The Center for International Students and the Study Abroad Office are under new management this semester, and an assistant professor of Chinese is making alterations to the Chinese study abroad program.
Tim Urbonya, executive director of international education, started at Truman State University in early August. This position is new to Truman, although the Study Abroad Office and the Center for International Students have utilized people in similar roles in the past. As executive director, Urbonya oversees both the Study Abroad Office and the Center for International Students.
The Center for International Students has an assistant director along with two assistant coordinators, and the Study Abroad Office has study abroad advisors. Additionally, each office has a staff of student workers.
Urbonya said he and his team have been working to hire study abroad advisers for the Study Abroad Office because previous staff members have moved on to other positions or retired.
“Especially within this transition, we had to rely on our students [on staff] to help advise our students wanting to study abroad at a level we don’t typically have them do, and they came through really well,” Urbonya said. “The thing I’ve been most impressed with being here my first three months is just to be with the students and have a chance to watch them grow and to see just how capable they are.”
Alcidean Arias, a former Center for International Education Abroad employee, retired at the end of October, and she will be coming out of retirement and returning to the office to help with the transition over the course of the next few months.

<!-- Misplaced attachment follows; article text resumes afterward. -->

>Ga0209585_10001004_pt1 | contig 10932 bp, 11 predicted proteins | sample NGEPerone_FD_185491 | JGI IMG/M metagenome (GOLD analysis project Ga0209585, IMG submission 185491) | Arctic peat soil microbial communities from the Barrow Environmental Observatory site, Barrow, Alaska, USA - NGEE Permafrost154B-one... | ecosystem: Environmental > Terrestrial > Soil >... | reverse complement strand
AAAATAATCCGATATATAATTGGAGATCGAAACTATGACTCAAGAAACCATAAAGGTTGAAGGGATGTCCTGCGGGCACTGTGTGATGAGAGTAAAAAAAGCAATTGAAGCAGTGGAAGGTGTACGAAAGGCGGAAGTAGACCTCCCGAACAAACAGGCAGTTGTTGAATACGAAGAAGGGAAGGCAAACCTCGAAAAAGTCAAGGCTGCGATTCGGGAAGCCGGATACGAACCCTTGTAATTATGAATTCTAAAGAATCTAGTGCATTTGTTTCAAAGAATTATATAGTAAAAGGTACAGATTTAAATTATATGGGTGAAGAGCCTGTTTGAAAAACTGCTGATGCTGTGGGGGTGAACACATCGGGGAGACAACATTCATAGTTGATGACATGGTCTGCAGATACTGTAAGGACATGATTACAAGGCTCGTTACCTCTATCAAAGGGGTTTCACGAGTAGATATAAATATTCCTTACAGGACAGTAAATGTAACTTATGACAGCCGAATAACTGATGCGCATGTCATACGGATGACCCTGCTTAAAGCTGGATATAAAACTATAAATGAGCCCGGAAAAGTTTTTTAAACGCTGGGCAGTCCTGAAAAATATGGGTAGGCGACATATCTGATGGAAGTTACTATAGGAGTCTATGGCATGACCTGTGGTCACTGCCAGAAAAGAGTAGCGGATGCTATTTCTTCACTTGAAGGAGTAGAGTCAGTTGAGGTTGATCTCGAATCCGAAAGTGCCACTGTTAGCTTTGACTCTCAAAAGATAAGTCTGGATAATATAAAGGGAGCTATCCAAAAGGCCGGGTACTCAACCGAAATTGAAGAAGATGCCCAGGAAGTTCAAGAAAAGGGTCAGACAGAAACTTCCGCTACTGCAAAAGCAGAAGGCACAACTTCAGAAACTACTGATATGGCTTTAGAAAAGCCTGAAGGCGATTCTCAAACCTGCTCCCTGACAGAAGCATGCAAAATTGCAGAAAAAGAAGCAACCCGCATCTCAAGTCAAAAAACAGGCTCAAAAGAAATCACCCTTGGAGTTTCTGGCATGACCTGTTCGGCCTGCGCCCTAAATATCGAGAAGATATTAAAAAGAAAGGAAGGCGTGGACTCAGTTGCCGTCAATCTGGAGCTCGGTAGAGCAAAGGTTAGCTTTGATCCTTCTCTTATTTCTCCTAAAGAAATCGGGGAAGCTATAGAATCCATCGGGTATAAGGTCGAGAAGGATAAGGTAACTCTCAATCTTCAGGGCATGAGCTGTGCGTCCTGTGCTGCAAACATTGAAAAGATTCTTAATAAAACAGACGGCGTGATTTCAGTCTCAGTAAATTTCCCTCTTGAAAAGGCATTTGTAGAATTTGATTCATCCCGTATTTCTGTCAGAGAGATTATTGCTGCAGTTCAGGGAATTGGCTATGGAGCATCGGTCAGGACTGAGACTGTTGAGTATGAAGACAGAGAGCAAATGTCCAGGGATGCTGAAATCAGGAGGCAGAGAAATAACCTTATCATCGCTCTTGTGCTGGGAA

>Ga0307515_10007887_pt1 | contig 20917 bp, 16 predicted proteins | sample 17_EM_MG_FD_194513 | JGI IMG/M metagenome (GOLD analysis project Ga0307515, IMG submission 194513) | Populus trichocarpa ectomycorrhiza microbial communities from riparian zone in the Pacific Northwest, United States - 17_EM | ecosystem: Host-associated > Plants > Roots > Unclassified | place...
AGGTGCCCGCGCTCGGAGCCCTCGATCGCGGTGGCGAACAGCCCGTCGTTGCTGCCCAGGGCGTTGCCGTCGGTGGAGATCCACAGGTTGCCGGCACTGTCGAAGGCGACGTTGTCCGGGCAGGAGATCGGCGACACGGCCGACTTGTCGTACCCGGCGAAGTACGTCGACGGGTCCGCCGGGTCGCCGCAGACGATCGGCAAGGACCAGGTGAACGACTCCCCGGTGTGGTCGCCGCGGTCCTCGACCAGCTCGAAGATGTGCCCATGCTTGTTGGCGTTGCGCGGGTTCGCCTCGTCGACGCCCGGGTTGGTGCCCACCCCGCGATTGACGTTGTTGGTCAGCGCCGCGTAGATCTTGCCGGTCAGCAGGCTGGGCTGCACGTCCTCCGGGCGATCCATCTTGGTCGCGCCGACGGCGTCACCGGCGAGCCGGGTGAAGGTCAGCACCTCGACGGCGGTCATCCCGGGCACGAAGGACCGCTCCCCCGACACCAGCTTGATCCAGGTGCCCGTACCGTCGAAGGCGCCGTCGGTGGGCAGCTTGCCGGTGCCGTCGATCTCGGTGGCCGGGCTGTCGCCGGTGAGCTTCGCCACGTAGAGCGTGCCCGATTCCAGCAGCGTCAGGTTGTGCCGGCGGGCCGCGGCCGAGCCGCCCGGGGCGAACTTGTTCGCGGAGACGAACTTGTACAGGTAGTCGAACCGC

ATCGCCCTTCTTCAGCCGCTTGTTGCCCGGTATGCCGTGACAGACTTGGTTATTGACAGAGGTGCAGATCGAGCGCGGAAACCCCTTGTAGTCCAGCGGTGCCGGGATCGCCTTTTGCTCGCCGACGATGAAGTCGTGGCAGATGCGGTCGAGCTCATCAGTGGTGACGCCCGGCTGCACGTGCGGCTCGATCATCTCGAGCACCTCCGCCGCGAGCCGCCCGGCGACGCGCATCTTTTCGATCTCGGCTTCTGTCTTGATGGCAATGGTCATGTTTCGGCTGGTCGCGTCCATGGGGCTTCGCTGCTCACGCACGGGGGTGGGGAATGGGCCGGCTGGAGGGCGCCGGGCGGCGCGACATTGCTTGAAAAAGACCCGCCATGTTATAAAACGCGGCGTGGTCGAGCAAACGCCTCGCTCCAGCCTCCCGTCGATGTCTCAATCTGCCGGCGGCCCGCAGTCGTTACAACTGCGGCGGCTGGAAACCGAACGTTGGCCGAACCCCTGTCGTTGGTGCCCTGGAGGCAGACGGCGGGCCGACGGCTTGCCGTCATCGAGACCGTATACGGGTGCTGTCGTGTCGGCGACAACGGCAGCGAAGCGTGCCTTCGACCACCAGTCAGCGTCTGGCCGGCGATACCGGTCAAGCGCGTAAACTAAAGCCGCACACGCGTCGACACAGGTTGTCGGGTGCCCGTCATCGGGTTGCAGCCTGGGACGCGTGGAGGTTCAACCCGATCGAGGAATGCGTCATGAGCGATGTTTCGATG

In addition to hiring study abroad advisers, Urbonya said both offices are looking for ways to update and improve their efficiency, specifically to make the process of studying abroad smoother.
“I think, as the institution has addressed, [the Study Abroad Office is] in need of creating some processes and protocols and procedures just [as] a way of tightening up the operation and making us more efficient and more productive,” Urbonya said.
The Study Abroad Office has also updated the front page of its website and is looking to gradually improve the site to make it more navigable for students gathering information about studying abroad.
Along with changes within the offices, the Chinese study abroad program is also undergoing structural changes.
Liulin Zhang, assistant professor of Chinese, said in recent years the program has not been very popular. In the past, the host university has been Shanghai University in Shanghai, but now the program will send them to Soochow University in Suzhou.
“As you know, the cost of living, life expense, is very expensive in Shanghai, so I changed to [a] slightly cheaper place,” Zhang said. “[Soochow University] promised they can offer two levels of language courses. Shanghai University can only offer one level of language courses and we typically need more than one level.”
Along with additional language course levels, Soochow University will also offer a Chinese Cultural Practicum Course where students can learn cultural customs like tai chi and making Chinese tea and dumplings to enhance their cultural experience.
Zhang said she hopes this updated Chinese study abroad program will attract more students and allow them to learn more of the Chinese language and culture.